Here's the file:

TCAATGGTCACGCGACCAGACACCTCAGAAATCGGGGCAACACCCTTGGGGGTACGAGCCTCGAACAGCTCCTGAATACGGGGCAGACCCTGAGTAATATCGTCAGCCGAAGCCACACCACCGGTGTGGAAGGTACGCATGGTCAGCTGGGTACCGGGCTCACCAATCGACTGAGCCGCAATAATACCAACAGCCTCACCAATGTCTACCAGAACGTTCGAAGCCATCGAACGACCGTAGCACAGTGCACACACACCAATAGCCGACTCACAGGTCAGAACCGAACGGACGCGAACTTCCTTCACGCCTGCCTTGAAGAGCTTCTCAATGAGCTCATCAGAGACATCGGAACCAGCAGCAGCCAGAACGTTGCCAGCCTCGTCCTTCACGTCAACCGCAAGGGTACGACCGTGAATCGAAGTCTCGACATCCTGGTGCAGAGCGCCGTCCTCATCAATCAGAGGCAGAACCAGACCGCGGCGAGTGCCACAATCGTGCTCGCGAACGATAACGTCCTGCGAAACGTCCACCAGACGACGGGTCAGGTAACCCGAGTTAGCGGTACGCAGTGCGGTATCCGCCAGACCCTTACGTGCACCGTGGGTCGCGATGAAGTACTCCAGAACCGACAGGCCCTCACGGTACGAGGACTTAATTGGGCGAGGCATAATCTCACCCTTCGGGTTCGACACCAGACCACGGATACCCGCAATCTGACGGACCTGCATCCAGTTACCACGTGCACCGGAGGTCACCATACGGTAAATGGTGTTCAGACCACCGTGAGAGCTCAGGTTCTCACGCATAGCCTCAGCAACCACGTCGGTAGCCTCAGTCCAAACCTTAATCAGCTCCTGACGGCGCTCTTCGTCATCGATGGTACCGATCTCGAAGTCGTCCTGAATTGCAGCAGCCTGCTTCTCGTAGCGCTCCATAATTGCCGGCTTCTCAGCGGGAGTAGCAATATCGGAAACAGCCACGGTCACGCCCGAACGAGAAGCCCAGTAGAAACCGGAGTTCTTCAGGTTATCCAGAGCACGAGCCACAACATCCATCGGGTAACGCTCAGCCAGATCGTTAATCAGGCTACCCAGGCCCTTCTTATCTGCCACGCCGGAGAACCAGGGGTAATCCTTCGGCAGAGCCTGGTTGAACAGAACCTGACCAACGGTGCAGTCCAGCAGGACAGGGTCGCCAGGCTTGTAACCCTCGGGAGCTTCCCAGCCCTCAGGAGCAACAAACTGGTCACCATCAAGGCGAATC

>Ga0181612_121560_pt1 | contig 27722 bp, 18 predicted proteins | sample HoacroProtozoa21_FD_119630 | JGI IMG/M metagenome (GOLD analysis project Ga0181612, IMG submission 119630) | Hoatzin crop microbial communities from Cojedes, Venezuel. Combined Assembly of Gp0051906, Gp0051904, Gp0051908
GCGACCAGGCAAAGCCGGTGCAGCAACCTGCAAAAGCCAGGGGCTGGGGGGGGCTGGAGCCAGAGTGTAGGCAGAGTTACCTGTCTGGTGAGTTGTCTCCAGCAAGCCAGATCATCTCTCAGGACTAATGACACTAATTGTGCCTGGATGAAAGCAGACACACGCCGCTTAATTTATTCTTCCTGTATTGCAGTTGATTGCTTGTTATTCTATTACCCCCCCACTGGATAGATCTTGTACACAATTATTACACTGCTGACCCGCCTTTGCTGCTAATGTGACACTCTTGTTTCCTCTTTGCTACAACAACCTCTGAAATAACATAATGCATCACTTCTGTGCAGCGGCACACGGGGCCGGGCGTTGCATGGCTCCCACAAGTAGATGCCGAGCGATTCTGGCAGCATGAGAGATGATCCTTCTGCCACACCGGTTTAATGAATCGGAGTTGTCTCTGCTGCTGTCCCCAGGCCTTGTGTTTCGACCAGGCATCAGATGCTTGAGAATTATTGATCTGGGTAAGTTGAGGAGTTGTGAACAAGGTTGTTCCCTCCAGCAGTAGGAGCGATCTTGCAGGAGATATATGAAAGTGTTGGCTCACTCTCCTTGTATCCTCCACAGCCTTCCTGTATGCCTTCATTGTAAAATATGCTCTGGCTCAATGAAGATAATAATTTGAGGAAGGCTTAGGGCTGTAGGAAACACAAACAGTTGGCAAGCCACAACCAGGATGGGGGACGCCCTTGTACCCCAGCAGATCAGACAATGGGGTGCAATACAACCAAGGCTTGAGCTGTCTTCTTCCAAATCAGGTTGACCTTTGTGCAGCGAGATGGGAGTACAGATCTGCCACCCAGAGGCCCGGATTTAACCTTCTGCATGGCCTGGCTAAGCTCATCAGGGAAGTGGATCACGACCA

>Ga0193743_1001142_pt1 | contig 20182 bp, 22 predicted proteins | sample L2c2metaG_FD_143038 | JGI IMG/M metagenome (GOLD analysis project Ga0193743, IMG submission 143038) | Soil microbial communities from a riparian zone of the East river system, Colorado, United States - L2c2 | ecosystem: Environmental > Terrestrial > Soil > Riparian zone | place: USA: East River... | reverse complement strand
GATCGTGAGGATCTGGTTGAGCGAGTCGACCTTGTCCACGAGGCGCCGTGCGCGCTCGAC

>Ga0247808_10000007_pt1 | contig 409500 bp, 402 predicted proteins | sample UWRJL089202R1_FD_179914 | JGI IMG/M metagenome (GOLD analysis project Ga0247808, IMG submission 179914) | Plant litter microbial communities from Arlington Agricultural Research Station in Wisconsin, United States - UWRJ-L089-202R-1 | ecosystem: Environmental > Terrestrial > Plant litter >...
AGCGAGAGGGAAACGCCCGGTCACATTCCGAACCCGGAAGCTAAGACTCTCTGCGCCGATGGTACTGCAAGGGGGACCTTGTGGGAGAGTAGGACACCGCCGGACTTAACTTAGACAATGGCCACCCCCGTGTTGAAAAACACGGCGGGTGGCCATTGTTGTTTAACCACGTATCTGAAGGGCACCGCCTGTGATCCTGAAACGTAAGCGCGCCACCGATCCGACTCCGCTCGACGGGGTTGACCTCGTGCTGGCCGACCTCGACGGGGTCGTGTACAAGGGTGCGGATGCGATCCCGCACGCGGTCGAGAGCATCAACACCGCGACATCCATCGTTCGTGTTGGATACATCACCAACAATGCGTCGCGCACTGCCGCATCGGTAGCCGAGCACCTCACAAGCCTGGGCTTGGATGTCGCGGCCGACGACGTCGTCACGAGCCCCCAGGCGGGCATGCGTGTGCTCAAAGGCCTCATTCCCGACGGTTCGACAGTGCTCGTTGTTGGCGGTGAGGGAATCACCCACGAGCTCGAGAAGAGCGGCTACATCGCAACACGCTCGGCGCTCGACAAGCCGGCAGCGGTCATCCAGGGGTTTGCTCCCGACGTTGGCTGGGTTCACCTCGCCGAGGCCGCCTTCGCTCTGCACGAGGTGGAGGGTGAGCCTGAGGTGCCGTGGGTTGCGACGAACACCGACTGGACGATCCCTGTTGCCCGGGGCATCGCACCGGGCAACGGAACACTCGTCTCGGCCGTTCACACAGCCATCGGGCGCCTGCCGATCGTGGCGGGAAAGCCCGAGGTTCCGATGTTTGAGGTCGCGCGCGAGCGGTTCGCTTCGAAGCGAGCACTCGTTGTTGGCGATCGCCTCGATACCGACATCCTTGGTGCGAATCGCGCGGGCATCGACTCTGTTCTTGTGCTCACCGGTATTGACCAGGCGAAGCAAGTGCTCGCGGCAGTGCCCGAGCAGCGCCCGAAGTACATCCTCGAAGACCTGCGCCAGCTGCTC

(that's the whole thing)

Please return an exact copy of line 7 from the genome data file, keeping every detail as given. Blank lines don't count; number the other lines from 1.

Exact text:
AGCGAGAGGGAAACGCCCGGTCACATTCCGAACCCGGAAGCTAAGACTCTCTGCGCCGATGGTACTGCAAGGGGGACCTTGTGGGAGAGTAGGACACCGCCGGACTTAACTTAGACAATGGCCACCCCCGTGTTGAAAAACACGGCGGGTGGCCATTGTTGTTTAACCACGTATCTGAAGGGCACCGCCTGTGATCCTGAAACGTAAGCGCGCCACCGATCCGACTCCGCTCGACGGGGTTGACCTCGTGCTGGCCGACCTCGACGGGGTCGTGTACAAGGGTGCGGATGCGATCCCGCACGCGGTCGAGAGCATCAACACCGCGACATCCATCGTTCGTGTTGGATACATCACCAACAATGCGTCGCGCACTGCCGCATCGGTAGCCGAGCACCTCACAAGCCTGGGCTTGGATGTCGCGGCCGACGACGTCGTCACGAGCCCCCAGGCGGGCATGCGTGTGCTCAAAGGCCTCATTCCCGACGGTTCGACAGTGCTCGTTGTTGGCGGTGAGGGAATCACCCACGAGCTCGAGAAGAGCGGCTACATCGCAACACGCTCGGCGCTCGACAAGCCGGCAGCGGTCATCCAGGGGTTTGCTCCCGACGTTGGCTGGGTTCACCTCGCCGAGGCCGCCTTCGCTCTGCACGAGGTGGAGGGTGAGCCTGAGGTGCCGTGGGTTGCGACGAACACCGACTGGACGATCCCTGTTGCCCGGGGCATCGCACCGGGCAACGGAACACTCGTCTCGGCCGTTCACACAGCCATCGGGCGCCTGCCGATCGTGGCGGGAAAGCCCGAGGTTCCGATGTTTGAGGTCGCGCGCGAGCGGTTCGCTTCGAAGCGAGCACTCGTTGTTGGCGATCGCCTCGATACCGACATCCTTGGTGCGAATCGCGCGGGCATCGACTCTGTTCTTGTGCTCACCGGTATTGACCAGGCGAAGCAAGTGCTCGCGGCAGTGCCCGAGCAGCGCCCGAAGTACATCCTCGAAGACCTGCGCCAGCTGCTC